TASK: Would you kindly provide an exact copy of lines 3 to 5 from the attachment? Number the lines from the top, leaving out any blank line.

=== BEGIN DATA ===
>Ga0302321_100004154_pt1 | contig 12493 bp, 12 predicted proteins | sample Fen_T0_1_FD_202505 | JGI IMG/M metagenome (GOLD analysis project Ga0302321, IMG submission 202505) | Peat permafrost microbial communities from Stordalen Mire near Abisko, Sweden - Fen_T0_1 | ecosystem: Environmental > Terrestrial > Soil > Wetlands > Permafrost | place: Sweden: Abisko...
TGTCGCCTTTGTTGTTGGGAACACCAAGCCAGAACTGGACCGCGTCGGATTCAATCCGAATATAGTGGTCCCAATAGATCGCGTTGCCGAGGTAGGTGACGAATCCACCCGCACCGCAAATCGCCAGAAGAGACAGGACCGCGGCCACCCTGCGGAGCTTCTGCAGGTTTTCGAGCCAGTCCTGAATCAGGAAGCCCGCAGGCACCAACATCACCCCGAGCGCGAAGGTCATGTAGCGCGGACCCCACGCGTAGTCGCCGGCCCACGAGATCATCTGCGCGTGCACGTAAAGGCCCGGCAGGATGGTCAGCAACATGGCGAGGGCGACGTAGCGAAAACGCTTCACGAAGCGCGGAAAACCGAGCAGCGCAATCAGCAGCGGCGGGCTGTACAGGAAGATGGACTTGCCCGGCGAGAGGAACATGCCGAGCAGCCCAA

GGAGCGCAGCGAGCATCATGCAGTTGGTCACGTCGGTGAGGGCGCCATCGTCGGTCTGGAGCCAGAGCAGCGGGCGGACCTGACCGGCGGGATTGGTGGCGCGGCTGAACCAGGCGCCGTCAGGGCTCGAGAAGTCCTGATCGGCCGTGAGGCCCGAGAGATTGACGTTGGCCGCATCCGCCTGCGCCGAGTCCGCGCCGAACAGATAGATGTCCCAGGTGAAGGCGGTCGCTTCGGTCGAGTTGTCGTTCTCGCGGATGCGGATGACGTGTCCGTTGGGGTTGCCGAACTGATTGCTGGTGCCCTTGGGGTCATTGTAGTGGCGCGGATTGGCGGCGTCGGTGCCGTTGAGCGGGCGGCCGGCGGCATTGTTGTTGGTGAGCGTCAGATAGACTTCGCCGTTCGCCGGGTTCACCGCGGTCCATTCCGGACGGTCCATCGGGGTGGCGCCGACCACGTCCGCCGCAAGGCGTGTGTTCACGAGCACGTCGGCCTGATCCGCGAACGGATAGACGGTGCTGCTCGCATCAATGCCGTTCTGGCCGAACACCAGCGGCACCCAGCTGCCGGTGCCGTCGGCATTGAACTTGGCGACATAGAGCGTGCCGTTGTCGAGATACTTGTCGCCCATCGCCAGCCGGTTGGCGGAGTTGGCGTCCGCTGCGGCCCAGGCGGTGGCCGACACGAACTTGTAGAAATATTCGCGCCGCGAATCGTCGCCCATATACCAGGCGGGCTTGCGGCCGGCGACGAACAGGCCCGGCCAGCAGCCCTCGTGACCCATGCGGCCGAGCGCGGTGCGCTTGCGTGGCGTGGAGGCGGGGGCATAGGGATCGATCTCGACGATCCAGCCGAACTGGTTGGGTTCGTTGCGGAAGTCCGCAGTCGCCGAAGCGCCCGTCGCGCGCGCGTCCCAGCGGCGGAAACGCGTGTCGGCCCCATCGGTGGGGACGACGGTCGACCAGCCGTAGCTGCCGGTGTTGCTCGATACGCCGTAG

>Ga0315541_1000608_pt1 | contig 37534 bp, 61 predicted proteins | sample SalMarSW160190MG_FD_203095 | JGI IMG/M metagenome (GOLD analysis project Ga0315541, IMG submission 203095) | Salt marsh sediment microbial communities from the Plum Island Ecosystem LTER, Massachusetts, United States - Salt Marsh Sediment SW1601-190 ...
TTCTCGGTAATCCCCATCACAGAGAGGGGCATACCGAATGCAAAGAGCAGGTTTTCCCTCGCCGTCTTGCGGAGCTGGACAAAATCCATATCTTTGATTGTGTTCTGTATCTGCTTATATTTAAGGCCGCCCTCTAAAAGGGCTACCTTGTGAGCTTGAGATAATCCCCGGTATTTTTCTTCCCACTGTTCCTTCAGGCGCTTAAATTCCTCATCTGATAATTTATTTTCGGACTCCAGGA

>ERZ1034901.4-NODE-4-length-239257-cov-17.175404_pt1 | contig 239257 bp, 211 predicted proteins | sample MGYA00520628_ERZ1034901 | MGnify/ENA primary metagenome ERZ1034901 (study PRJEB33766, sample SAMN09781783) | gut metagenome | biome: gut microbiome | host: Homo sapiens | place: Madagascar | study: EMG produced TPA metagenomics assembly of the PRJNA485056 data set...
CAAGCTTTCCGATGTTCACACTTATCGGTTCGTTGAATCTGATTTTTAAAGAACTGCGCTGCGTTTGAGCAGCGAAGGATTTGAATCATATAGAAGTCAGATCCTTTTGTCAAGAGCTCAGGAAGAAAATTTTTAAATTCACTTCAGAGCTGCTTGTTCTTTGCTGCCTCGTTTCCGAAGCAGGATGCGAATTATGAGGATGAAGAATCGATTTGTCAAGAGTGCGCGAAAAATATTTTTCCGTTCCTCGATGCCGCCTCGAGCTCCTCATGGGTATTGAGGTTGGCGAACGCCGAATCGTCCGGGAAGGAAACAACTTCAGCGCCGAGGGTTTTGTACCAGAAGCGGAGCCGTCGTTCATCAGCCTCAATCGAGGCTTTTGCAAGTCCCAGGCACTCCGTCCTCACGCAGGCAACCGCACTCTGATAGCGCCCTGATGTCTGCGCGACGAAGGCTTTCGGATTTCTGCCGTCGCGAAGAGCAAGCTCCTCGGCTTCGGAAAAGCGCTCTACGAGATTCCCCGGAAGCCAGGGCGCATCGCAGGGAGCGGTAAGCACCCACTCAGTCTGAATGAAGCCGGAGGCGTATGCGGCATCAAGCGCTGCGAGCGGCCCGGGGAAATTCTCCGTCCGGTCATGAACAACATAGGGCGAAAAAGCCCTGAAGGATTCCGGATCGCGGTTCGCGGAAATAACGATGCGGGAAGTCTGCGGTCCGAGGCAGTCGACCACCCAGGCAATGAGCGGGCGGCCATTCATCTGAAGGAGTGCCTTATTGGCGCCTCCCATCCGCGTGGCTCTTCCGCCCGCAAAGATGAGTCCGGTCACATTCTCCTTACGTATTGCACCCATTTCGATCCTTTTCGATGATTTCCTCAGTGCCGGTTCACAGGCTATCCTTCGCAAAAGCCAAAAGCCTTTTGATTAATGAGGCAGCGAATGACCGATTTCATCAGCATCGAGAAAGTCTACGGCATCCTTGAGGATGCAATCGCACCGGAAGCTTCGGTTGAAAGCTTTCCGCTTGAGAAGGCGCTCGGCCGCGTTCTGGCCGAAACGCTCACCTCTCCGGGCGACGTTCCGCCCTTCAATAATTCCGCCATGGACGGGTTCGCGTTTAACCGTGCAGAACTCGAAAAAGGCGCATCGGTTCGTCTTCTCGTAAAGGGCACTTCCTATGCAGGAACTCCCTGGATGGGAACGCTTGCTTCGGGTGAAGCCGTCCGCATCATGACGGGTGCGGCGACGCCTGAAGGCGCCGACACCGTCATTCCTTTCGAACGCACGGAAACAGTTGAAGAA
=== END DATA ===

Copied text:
GGAGCGCAGCGAGCATCATGCAGTTGGTCACGTCGGTGAGGGCGCCATCGTCGGTCTGGAGCCAGAGCAGCGGGCGGACCTGACCGGCGGGATTGGTGGCGCGGCTGAACCAGGCGCCGTCAGGGCTCGAGAAGTCCTGATCGGCCGTGAGGCCCGAGAGATTGACGTTGGCCGCATCCGCCTGCGCCGAGTCCGCGCCGAACAGATAGATGTCCCAGGTGAAGGCGGTCGCTTCGGTCGAGTTGTCGTTCTCGCGGATGCGGATGACGTGTCCGTTGGGGTTGCCGAACTGATTGCTGGTGCCCTTGGGGTCATTGTAGTGGCGCGGATTGGCGGCGTCGGTGCCGTTGAGCGGGCGGCCGGCGGCATTGTTGTTGGTGAGCGTCAGATAGACTTCGCCGTTCGCCGGGTTCACCGCGGTCCATTCCGGACGGTCCATCGGGGTGGCGCCGACCACGTCCGCCGCAAGGCGTGTGTTCACGAGCACGTCGGCCTGATCCGCGAACGGATAGACGGTGCTGCTCGCATCAATGCCGTTCTGGCCGAACACCAGCGGCACCCAGCTGCCGGTGCCGTCGGCATTGAACTTGGCGACATAGAGCGTGCCGTTGTCGAGATACTTGTCGCCCATCGCCAGCCGGTTGGCGGAGTTGGCGTCCGCTGCGGCCCAGGCGGTGGCCGACACGAACTTGTAGAAATATTCGCGCCGCGAATCGTCGCCCATATACCAGGCGGGCTTGCGGCCGGCGACGAACAGGCCCGGCCAGCAGCCCTCGTGACCCATGCGGCCGAGCGCGGTGCGCTTGCGTGGCGTGGAGGCGGGGGCATAGGGATCGATCTCGACGATCCAGCCGAACTGGTTGGGTTCGTTGCGGAAGTCCGCAGTCGCCGAAGCGCCCGTCGCGCGCGCGTCCCAGCGGCGGAAACGCGTGTCGGCCCCATCGGTGGGGACGACGGTCGACCAGCCGTAGCTGCCGGTGTTGCTCGATACGCCGTAG

>Ga0315541_1000608_pt1 | contig 37534 bp, 61 predicted proteins | sample SalMarSW160190MG_FD_203095 | JGI IMG/M metagenome (GOLD analysis project Ga0315541, IMG submission 203095) | Salt marsh sediment microbial communities from the Plum Island Ecosystem LTER, Massachusetts, United States - Salt Marsh Sediment SW1601-190 ...
TTCTCGGTAATCCCCATCACAGAGAGGGGCATACCGAATGCAAAGAGCAGGTTTTCCCTCGCCGTCTTGCGGAGCTGGACAAAATCCATATCTTTGATTGTGTTCTGTATCTGCTTATATTTAAGGCCGCCCTCTAAAAGGGCTACCTTGTGAGCTTGAGATAATCCCCGGTATTTTTCTTCCCACTGTTCCTTCAGGCGCTTAAATTCCTCATCTGATAATTTATTTTCGGACTCCAGGA